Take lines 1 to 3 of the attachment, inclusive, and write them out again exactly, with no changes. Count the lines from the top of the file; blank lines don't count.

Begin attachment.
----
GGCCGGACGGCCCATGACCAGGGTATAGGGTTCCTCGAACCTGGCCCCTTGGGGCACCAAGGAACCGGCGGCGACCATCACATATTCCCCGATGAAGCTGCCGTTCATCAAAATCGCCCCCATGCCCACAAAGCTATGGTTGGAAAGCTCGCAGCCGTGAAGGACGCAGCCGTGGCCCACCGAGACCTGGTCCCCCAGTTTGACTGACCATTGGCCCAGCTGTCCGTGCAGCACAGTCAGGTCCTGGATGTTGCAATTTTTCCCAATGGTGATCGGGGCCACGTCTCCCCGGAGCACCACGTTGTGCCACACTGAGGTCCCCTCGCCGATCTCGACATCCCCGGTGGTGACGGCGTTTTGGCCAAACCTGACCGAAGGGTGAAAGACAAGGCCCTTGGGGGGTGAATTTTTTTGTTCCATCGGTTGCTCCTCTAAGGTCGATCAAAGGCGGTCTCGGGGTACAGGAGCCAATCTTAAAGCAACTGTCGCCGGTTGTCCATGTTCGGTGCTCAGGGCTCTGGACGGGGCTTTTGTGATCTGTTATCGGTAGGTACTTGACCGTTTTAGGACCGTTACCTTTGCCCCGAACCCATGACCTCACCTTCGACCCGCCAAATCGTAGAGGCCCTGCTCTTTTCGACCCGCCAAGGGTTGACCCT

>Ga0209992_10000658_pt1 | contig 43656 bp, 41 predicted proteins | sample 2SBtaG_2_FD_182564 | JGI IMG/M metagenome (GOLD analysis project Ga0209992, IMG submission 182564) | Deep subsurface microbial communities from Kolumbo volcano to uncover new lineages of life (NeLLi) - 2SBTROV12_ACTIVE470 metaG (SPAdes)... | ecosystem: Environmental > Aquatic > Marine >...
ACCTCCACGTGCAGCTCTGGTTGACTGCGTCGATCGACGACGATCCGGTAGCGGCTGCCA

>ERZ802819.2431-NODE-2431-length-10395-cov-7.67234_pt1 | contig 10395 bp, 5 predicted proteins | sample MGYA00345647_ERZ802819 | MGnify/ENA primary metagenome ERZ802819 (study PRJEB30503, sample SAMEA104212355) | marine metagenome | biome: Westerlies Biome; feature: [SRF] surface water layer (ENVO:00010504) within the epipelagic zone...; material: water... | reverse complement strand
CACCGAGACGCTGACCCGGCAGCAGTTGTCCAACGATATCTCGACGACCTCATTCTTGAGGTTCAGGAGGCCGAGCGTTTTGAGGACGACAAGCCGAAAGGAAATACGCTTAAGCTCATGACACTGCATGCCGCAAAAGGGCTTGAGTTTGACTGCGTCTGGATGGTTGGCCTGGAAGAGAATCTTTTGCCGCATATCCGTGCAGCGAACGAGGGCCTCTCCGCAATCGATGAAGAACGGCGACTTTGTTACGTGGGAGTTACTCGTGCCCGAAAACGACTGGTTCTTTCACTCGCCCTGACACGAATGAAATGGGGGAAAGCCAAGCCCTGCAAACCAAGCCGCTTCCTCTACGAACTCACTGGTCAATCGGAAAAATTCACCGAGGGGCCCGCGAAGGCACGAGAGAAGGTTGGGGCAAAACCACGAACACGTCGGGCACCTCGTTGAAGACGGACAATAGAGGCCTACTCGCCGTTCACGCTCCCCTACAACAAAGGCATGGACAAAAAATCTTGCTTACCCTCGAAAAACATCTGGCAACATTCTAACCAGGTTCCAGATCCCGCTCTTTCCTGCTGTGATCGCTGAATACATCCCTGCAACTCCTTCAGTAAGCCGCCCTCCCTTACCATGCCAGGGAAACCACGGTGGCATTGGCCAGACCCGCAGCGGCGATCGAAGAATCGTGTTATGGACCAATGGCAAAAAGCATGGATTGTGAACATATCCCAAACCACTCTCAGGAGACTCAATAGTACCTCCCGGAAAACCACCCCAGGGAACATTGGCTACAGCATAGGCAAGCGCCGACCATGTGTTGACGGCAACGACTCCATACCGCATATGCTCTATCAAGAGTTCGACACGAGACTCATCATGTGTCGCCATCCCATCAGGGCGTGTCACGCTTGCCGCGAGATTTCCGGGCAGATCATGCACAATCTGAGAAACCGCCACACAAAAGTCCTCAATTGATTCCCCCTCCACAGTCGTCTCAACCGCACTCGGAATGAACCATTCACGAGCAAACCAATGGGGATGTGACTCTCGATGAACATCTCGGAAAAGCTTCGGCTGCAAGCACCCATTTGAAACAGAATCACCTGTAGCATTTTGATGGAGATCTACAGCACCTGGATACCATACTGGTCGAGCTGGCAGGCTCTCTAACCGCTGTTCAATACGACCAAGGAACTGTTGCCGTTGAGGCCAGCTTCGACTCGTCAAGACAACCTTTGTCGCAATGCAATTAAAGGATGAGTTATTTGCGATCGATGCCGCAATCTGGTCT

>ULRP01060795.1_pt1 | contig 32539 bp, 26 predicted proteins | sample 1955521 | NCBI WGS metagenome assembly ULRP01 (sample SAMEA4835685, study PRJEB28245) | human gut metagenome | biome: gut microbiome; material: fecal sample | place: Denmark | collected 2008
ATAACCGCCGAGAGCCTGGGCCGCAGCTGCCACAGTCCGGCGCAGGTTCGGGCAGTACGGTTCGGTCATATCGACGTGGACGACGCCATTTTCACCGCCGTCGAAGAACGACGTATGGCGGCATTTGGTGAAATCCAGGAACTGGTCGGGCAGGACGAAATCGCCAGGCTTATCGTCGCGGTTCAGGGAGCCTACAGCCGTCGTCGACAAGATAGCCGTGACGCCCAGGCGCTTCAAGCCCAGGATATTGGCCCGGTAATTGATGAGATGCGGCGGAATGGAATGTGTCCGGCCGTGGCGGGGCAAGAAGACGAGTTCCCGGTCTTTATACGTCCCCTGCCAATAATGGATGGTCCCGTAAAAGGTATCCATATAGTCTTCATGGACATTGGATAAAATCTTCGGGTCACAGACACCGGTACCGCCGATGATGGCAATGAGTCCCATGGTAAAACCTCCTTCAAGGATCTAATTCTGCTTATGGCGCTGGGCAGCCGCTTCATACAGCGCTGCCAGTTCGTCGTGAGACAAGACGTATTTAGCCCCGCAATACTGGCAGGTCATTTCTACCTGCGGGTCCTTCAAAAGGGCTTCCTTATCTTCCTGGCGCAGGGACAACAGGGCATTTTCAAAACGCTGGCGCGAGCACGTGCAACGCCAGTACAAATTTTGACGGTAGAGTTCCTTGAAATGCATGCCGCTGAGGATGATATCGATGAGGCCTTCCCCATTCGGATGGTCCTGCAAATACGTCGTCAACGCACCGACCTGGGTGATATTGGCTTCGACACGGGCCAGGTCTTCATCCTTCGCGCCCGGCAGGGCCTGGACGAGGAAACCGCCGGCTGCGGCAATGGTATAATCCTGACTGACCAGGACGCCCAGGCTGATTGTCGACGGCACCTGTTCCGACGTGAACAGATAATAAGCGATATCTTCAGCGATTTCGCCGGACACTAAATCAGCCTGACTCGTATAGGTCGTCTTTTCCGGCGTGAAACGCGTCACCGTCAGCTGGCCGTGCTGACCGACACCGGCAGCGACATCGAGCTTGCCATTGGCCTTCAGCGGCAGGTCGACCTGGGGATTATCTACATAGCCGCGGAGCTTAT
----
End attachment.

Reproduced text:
GGCCGGACGGCCCATGACCAGGGTATAGGGTTCCTCGAACCTGGCCCCTTGGGGCACCAAGGAACCGGCGGCGACCATCACATATTCCCCGATGAAGCTGCCGTTCATCAAAATCGCCCCCATGCCCACAAAGCTATGGTTGGAAAGCTCGCAGCCGTGAAGGACGCAGCCGTGGCCCACCGAGACCTGGTCCCCCAGTTTGACTGACCATTGGCCCAGCTGTCCGTGCAGCACAGTCAGGTCCTGGATGTTGCAATTTTTCCCAATGGTGATCGGGGCCACGTCTCCCCGGAGCACCACGTTGTGCCACACTGAGGTCCCCTCGCCGATCTCGACATCCCCGGTGGTGACGGCGTTTTGGCCAAACCTGACCGAAGGGTGAAAGACAAGGCCCTTGGGGGGTGAATTTTTTTGTTCCATCGGTTGCTCCTCTAAGGTCGATCAAAGGCGGTCTCGGGGTACAGGAGCCAATCTTAAAGCAACTGTCGCCGGTTGTCCATGTTCGGTGCTCAGGGCTCTGGACGGGGCTTTTGTGATCTGTTATCGGTAGGTACTTGACCGTTTTAGGACCGTTACCTTTGCCCCGAACCCATGACCTCACCTTCGACCCGCCAAATCGTAGAGGCCCTGCTCTTTTCGACCCGCCAAGGGTTGACCCT

>Ga0209992_10000658_pt1 | contig 43656 bp, 41 predicted proteins | sample 2SBtaG_2_FD_182564 | JGI IMG/M metagenome (GOLD analysis project Ga0209992, IMG submission 182564) | Deep subsurface microbial communities from Kolumbo volcano to uncover new lineages of life (NeLLi) - 2SBTROV12_ACTIVE470 metaG (SPAdes)... | ecosystem: Environmental > Aquatic > Marine >...
ACCTCCACGTGCAGCTCTGGTTGACTGCGTCGATCGACGACGATCCGGTAGCGGCTGCCA